Tag: Afghanistan

Theses on Peacemaking in Afghanistan: a Manifesto

Author’s Note: Royalist and republican, Khalqi and Parchami, Soviet Union and the West, communist and Islamist, mujahid and Talib, Hanafi and takfiri, al Qaeda and America, warlord and technocrat, Pashtun and non-Pashtun, Islamic Emirate and Islamic State, KGB, ISI, and CIA – all have for decades carried on an uninterrupted struggle in Afghanistan. Attempts to… Read more »

Afghanistan – a new chapter in the Great Game?

May the shifting superpower dynamics bring hope for Afghanistan? Both Moscow and Beijing are displaying increasing interest in Afghanistan, after a decade and a half of domination by Washington. This shift is having effects in both Afghanistan and among its neighbours. the international power play surrounding Afghanistan is changing Recent news from Afghanistan has been… Read more »

Conflict Portrait: Afghanistan

The armed conflict between the Afghan government, along with its international allies, and armed radical Islamist insurgents intensified after 2014. At the end of that year, the mandate of the NATO-led ISAF combat mission expired, and the responsibility for security was officially handed over to the Afghan authorities. ISAF was replaced by a far smaller… Read more »

Women, Peace and Security?

The Norwegian government had lofty ambitions to implement UN Resolution 1325 on women, peace and security in Faryab Province in Afghanistan. However, attempts to realise these ambitions were half-hearted. The role of the gender adviser became a political alibi for the Norwegian Provincial Reconstruction Team’s haphazard efforts to implement the resolution. The UN Security Council… Read more »

Rhetoric as Required

From “the pre-emptive defence of Norway”, to “conflict resolution and peace”, even in the event of “war-like actions”, Norwegian politicians have adapted their rhetoric on Afghanistan as required by circumstances and public opinion. From day one, the Norwegian government has been enthusiastic in its support of intervention in Afghanistan. But over the years many different… Read more »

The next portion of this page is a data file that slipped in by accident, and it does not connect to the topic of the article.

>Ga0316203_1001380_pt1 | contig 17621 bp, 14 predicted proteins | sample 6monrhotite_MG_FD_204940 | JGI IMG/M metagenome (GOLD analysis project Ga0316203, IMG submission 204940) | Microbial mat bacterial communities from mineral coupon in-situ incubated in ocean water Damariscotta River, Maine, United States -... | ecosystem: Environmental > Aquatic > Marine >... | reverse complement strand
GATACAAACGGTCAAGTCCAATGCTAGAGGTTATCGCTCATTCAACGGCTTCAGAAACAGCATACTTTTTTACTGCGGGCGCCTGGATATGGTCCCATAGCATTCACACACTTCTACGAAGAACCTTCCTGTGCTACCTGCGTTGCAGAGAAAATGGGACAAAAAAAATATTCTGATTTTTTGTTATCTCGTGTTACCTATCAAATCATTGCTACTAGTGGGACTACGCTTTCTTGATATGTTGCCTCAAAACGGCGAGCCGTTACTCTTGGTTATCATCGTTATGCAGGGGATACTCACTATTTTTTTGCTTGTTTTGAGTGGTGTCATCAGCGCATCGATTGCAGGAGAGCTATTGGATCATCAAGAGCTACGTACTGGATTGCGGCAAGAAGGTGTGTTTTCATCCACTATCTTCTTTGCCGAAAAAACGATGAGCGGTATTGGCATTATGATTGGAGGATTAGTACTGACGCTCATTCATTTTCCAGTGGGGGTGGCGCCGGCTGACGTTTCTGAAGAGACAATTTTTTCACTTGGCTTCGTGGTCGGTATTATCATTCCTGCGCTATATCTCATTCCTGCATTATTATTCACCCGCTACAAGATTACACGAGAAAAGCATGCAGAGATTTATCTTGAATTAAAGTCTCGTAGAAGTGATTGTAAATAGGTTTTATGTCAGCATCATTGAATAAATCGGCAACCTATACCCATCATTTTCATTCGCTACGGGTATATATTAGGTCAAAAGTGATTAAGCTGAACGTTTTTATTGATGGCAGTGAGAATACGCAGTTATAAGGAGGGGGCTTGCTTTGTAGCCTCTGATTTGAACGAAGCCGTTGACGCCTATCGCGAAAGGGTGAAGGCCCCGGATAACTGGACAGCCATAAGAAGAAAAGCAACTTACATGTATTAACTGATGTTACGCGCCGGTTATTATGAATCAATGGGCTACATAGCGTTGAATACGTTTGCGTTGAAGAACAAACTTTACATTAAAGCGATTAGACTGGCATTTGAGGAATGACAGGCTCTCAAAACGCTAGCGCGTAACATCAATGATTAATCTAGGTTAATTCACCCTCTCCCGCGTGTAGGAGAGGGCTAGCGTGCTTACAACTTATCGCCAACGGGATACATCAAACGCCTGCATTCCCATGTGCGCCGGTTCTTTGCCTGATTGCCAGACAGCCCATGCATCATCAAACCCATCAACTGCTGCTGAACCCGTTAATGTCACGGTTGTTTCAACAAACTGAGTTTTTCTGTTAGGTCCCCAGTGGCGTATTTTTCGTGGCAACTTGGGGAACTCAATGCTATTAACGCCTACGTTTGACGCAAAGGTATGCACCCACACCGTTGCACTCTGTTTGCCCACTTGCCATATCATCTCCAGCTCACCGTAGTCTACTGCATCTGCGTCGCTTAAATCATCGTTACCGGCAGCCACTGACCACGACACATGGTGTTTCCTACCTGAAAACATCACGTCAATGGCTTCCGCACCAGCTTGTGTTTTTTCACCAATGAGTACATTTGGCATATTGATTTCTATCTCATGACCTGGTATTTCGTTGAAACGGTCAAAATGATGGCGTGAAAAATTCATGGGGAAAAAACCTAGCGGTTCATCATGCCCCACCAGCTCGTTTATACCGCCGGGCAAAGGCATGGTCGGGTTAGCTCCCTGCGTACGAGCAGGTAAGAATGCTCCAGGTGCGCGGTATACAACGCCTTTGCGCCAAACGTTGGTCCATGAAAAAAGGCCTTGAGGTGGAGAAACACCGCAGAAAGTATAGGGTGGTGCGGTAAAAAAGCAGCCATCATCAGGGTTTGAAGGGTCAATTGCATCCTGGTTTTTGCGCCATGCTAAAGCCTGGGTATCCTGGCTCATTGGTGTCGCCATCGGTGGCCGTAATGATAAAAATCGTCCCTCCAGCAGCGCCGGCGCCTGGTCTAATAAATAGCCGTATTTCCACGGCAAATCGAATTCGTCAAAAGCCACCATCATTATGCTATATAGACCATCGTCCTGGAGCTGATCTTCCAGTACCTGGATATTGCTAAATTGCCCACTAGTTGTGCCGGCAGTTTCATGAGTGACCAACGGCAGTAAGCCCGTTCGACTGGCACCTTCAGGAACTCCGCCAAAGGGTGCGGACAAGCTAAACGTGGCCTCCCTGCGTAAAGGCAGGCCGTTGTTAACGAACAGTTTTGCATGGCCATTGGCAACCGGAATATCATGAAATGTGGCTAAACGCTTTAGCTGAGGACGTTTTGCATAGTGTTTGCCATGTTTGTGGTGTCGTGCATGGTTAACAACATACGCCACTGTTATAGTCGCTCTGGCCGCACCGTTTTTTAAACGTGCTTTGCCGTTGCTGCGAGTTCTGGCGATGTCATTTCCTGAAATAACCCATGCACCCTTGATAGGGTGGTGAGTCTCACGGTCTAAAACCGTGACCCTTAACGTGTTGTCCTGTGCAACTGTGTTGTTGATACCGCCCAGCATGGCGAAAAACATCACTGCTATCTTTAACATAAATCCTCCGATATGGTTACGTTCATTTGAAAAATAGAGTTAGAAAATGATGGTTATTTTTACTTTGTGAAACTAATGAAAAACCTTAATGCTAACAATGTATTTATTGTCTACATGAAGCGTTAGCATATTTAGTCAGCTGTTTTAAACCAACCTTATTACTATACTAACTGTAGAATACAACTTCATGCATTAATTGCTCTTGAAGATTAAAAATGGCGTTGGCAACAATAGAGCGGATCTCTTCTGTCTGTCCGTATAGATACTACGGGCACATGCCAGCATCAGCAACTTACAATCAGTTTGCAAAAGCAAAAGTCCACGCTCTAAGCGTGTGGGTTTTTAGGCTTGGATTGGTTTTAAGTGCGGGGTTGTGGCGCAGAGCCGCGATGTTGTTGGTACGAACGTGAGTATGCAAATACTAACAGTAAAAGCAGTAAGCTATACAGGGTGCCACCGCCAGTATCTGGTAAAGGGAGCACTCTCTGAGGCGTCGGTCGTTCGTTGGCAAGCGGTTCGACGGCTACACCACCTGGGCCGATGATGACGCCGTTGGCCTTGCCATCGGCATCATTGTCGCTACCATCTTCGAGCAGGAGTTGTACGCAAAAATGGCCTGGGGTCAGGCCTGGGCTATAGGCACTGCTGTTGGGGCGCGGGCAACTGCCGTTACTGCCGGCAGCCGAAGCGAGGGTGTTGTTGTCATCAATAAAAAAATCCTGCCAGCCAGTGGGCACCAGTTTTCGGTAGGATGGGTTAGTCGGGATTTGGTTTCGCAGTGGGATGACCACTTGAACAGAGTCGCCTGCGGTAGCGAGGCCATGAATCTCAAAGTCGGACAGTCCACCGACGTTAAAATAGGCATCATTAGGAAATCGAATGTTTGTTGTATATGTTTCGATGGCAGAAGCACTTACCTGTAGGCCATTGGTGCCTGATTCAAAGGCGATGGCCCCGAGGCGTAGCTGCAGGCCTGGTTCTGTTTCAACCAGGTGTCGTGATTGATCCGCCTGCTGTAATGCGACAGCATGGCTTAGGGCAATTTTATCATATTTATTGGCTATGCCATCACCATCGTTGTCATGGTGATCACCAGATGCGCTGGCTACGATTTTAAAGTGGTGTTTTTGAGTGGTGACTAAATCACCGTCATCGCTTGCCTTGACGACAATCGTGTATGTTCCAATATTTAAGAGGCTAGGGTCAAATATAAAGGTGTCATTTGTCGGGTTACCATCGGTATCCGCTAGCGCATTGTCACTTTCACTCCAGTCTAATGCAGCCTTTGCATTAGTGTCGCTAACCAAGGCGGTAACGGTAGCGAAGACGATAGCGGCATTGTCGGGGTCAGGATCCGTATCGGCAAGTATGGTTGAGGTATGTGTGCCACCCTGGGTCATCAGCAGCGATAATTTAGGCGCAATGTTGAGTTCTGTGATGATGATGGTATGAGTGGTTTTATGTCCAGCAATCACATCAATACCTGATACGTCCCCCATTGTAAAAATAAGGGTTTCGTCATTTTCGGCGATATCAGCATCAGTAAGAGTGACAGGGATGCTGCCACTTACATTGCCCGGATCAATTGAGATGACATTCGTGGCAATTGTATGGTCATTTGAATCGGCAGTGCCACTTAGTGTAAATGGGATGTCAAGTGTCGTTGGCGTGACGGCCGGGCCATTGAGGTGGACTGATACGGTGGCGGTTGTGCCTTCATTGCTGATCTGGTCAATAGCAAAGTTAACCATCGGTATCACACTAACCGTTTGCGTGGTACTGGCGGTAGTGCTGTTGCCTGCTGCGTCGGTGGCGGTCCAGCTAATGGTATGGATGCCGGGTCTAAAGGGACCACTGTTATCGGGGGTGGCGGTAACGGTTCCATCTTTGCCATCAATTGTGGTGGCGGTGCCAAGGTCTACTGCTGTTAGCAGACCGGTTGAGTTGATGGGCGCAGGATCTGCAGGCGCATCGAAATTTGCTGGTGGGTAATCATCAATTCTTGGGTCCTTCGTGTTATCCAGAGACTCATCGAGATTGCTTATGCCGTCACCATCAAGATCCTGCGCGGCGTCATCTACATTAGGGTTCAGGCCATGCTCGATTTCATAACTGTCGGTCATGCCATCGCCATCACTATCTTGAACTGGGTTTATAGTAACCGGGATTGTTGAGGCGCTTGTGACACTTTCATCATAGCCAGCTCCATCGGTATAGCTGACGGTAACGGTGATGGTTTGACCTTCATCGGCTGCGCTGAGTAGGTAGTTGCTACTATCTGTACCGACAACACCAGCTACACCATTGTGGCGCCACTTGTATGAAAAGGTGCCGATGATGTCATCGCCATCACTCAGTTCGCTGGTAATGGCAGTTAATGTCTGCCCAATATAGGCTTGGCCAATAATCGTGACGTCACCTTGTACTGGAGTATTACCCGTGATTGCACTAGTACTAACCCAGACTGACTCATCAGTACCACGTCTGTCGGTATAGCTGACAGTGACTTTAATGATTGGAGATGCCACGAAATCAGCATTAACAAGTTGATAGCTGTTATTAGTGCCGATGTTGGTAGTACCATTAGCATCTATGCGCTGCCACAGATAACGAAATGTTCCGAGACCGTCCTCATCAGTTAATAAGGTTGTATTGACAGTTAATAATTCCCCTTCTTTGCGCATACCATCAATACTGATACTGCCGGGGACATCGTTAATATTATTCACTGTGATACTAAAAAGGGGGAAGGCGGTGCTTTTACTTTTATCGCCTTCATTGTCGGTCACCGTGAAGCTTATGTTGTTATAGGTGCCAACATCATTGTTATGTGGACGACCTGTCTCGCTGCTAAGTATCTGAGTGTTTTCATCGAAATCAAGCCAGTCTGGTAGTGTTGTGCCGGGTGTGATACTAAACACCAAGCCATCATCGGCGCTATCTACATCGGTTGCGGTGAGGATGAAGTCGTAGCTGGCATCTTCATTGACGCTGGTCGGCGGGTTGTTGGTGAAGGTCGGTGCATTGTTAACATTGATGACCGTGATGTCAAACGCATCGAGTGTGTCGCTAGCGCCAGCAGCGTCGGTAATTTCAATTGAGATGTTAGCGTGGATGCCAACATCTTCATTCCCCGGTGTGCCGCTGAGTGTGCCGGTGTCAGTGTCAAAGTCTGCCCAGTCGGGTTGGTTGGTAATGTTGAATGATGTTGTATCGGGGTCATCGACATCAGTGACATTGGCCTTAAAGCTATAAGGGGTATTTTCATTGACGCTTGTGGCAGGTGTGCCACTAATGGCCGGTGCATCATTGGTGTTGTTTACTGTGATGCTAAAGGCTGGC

Political Defeat – Military Inadequacy! The Swaddling Blanket of Intervention

The military interventions by the West in the Middle East, Afghanistan and North Africa in recent years are examples of bold and efficient use of force resulting in immediate achievement of goals. Saddam Hussein’s military forces were defeated, the Taliban were deprived of their havens and possible massacres in Libya were prevented. The attempts however… Read more »

Can Afghans Reintegrate after Assisted Return from Europe?

Governments present the assisted return of rejected asylum seekers and other ‘unwanted’ migrants as the cornerstone of an effective migration management policy. However, it is also a practice criticised by migrants’ rights advocates for being a form of coerced, rather than voluntary, return. One response to critiques is to highlight the potential such programmes have… Read more »

An Uncertain Future in Afghanistan

Under the tripartite agreement entered into between Afghanistan, Norway and the UN High Commissioner for Refugees (UNHCR), Afghans who are refused asylum in Norway have two choices: either to take advantage of the assisted repatriation programme; or to reject this offer and risk being forcibly deported and returned to Kabul almost empty handed. The two… Read more »

A Muted Voice? Religious Actors and Civil Society in Post-2001 Afghanistan

In general, religious actors are not perceived as possible contributors to civil society. In Afghanistan, where religion permeates society and politics, and where religious leaders and networks bear considerable influence, this is particularly problematic. There is a need for a thorough rethink of what civil society is, and the role of religion within it. While… Read more »

A Young and Fragile Time in Afghanistan

Afghanistan’s “youth boom” means that the country has a large generation of young people with high expectations for a better future – and high levels of frustration. Such a situation provides fertile ground for radicalization. Afghanistan’s population is estimated to have grown by as much as 2.4 per cent in 2014, and around 68 per… Read more »